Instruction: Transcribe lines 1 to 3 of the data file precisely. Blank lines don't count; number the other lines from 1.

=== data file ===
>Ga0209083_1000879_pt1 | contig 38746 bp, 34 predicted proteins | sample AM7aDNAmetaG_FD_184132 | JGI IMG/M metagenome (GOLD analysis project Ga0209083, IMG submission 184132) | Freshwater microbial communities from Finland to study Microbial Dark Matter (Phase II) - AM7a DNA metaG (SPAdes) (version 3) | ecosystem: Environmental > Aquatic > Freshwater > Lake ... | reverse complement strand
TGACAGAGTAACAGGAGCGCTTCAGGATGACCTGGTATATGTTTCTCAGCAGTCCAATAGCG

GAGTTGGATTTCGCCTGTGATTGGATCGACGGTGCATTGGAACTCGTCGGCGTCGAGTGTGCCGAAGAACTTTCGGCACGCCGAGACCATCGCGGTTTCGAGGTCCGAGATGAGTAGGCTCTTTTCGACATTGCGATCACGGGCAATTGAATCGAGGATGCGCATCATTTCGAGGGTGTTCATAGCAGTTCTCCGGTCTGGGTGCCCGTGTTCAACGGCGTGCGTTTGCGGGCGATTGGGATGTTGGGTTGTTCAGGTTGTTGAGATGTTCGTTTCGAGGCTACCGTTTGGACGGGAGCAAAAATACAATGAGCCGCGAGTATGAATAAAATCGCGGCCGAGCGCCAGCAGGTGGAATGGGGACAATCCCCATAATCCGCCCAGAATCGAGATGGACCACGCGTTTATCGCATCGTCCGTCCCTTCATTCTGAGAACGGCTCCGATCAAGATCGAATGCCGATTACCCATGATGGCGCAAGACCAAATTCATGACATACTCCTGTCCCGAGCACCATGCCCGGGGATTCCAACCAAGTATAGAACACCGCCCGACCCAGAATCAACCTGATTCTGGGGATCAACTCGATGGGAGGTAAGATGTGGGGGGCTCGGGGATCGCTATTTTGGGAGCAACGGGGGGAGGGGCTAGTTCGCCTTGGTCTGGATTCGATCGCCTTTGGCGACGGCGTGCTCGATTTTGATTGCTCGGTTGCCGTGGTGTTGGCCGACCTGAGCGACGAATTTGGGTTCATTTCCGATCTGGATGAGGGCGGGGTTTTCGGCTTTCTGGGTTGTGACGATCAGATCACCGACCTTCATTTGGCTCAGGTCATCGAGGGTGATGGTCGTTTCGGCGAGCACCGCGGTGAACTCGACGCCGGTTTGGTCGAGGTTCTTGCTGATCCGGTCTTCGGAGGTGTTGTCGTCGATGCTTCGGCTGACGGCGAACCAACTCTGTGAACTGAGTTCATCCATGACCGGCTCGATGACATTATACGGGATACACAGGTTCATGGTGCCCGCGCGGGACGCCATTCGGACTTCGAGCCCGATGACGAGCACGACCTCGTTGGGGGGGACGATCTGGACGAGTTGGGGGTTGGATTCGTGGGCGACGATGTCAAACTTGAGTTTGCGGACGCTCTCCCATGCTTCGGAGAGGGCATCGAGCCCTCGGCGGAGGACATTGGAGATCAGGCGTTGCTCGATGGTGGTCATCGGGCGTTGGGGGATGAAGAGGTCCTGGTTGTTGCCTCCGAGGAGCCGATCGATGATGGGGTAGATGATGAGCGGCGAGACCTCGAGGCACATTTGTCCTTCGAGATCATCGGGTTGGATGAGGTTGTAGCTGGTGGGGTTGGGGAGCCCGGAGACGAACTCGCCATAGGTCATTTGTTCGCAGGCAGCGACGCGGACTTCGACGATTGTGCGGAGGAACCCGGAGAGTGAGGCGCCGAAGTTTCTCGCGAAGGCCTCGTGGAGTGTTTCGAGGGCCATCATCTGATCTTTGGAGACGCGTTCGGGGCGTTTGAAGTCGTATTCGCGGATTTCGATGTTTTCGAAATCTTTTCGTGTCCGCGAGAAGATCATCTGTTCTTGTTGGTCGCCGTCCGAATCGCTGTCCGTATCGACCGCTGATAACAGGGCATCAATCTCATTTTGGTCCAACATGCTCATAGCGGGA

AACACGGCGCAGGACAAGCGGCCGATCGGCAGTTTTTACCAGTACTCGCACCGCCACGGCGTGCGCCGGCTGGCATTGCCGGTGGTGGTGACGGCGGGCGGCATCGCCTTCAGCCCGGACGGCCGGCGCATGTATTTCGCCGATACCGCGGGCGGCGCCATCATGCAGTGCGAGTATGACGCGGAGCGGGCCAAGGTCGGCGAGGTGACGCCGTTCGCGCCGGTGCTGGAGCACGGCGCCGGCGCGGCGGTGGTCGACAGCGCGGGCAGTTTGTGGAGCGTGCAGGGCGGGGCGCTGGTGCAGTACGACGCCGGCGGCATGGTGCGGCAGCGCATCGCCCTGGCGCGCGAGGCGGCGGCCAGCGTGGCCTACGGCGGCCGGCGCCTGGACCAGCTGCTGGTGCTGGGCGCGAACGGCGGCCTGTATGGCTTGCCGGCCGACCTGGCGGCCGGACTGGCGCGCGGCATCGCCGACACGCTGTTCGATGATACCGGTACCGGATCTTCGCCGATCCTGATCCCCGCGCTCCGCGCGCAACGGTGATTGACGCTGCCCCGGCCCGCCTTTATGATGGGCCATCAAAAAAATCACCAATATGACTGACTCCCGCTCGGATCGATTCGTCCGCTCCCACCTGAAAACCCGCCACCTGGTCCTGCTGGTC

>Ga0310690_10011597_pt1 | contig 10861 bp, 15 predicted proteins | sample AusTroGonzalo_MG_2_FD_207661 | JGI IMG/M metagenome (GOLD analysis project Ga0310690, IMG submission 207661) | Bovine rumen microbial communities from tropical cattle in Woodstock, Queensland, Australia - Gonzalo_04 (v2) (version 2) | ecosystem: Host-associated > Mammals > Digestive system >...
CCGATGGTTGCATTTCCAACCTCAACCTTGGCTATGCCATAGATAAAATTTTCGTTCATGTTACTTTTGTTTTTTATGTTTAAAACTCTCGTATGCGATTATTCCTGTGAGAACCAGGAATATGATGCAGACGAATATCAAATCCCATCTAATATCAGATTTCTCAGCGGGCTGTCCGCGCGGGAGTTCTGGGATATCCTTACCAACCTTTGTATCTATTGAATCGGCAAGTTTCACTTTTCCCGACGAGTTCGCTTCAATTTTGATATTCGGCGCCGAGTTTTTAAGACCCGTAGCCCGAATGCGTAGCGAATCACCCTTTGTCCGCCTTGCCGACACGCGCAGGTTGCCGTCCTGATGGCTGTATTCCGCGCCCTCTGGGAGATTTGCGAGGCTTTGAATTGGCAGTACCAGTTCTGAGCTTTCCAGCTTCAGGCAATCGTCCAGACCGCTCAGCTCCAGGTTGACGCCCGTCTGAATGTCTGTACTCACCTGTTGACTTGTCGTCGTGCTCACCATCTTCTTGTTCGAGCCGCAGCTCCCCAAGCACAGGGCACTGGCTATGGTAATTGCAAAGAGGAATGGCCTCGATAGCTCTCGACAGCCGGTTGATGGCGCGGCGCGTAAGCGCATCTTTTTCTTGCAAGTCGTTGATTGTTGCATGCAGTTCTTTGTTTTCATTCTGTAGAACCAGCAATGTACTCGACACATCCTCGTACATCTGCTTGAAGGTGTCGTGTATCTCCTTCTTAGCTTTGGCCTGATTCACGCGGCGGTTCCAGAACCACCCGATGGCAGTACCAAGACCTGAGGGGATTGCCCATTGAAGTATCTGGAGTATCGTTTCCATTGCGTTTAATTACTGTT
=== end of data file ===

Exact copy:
>Ga0209083_1000879_pt1 | contig 38746 bp, 34 predicted proteins | sample AM7aDNAmetaG_FD_184132 | JGI IMG/M metagenome (GOLD analysis project Ga0209083, IMG submission 184132) | Freshwater microbial communities from Finland to study Microbial Dark Matter (Phase II) - AM7a DNA metaG (SPAdes) (version 3) | ecosystem: Environmental > Aquatic > Freshwater > Lake ... | reverse complement strand
TGACAGAGTAACAGGAGCGCTTCAGGATGACCTGGTATATGTTTCTCAGCAGTCCAATAGCG

GAGTTGGATTTCGCCTGTGATTGGATCGACGGTGCATTGGAACTCGTCGGCGTCGAGTGTGCCGAAGAACTTTCGGCACGCCGAGACCATCGCGGTTTCGAGGTCCGAGATGAGTAGGCTCTTTTCGACATTGCGATCACGGGCAATTGAATCGAGGATGCGCATCATTTCGAGGGTGTTCATAGCAGTTCTCCGGTCTGGGTGCCCGTGTTCAACGGCGTGCGTTTGCGGGCGATTGGGATGTTGGGTTGTTCAGGTTGTTGAGATGTTCGTTTCGAGGCTACCGTTTGGACGGGAGCAAAAATACAATGAGCCGCGAGTATGAATAAAATCGCGGCCGAGCGCCAGCAGGTGGAATGGGGACAATCCCCATAATCCGCCCAGAATCGAGATGGACCACGCGTTTATCGCATCGTCCGTCCCTTCATTCTGAGAACGGCTCCGATCAAGATCGAATGCCGATTACCCATGATGGCGCAAGACCAAATTCATGACATACTCCTGTCCCGAGCACCATGCCCGGGGATTCCAACCAAGTATAGAACACCGCCCGACCCAGAATCAACCTGATTCTGGGGATCAACTCGATGGGAGGTAAGATGTGGGGGGCTCGGGGATCGCTATTTTGGGAGCAACGGGGGGAGGGGCTAGTTCGCCTTGGTCTGGATTCGATCGCCTTTGGCGACGGCGTGCTCGATTTTGATTGCTCGGTTGCCGTGGTGTTGGCCGACCTGAGCGACGAATTTGGGTTCATTTCCGATCTGGATGAGGGCGGGGTTTTCGGCTTTCTGGGTTGTGACGATCAGATCACCGACCTTCATTTGGCTCAGGTCATCGAGGGTGATGGTCGTTTCGGCGAGCACCGCGGTGAACTCGACGCCGGTTTGGTCGAGGTTCTTGCTGATCCGGTCTTCGGAGGTGTTGTCGTCGATGCTTCGGCTGACGGCGAACCAACTCTGTGAACTGAGTTCATCCATGACCGGCTCGATGACATTATACGGGATACACAGGTTCATGGTGCCCGCGCGGGACGCCATTCGGACTTCGAGCCCGATGACGAGCACGACCTCGTTGGGGGGGACGATCTGGACGAGTTGGGGGTTGGATTCGTGGGCGACGATGTCAAACTTGAGTTTGCGGACGCTCTCCCATGCTTCGGAGAGGGCATCGAGCCCTCGGCGGAGGACATTGGAGATCAGGCGTTGCTCGATGGTGGTCATCGGGCGTTGGGGGATGAAGAGGTCCTGGTTGTTGCCTCCGAGGAGCCGATCGATGATGGGGTAGATGATGAGCGGCGAGACCTCGAGGCACATTTGTCCTTCGAGATCATCGGGTTGGATGAGGTTGTAGCTGGTGGGGTTGGGGAGCCCGGAGACGAACTCGCCATAGGTCATTTGTTCGCAGGCAGCGACGCGGACTTCGACGATTGTGCGGAGGAACCCGGAGAGTGAGGCGCCGAAGTTTCTCGCGAAGGCCTCGTGGAGTGTTTCGAGGGCCATCATCTGATCTTTGGAGACGCGTTCGGGGCGTTTGAAGTCGTATTCGCGGATTTCGATGTTTTCGAAATCTTTTCGTGTCCGCGAGAAGATCATCTGTTCTTGTTGGTCGCCGTCCGAATCGCTGTCCGTATCGACCGCTGATAACAGGGCATCAATCTCATTTTGGTCCAACATGCTCATAGCGGGA